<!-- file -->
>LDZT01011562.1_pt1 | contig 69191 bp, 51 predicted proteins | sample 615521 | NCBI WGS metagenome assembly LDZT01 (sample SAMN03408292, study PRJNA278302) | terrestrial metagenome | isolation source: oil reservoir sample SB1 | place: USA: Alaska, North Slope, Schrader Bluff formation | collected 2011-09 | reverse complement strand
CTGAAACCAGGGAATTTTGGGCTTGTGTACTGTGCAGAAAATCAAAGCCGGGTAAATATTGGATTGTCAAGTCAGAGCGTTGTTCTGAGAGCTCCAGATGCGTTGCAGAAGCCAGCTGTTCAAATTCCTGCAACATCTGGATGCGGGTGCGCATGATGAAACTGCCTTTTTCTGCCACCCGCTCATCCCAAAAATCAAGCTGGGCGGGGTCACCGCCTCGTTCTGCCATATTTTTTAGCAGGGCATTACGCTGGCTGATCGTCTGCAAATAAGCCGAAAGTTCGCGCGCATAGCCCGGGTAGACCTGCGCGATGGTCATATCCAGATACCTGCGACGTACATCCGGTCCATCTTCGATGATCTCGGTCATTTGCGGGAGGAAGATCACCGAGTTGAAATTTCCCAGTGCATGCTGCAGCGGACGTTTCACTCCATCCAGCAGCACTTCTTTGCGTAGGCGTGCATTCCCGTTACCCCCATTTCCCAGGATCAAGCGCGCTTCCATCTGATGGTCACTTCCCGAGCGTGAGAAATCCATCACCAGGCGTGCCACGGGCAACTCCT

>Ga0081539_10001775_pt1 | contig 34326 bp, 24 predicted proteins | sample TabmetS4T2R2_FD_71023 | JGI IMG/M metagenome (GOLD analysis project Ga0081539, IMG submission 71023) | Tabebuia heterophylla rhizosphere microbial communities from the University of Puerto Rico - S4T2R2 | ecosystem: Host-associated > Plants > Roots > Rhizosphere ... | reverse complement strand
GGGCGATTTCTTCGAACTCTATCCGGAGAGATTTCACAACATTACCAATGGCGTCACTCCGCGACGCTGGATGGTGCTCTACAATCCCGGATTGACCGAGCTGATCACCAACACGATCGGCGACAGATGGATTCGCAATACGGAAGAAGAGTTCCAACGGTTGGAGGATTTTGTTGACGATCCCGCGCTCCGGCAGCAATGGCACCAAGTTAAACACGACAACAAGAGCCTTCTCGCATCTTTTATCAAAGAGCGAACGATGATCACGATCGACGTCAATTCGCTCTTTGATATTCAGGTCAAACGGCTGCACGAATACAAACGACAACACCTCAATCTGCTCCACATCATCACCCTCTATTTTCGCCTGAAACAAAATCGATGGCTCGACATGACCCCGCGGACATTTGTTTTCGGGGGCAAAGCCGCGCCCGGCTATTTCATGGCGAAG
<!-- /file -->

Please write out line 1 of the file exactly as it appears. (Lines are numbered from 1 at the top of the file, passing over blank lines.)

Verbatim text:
>LDZT01011562.1_pt1 | contig 69191 bp, 51 predicted proteins | sample 615521 | NCBI WGS metagenome assembly LDZT01 (sample SAMN03408292, study PRJNA278302) | terrestrial metagenome | isolation source: oil reservoir sample SB1 | place: USA: Alaska, North Slope, Schrader Bluff formation | collected 2011-09 | reverse complement strand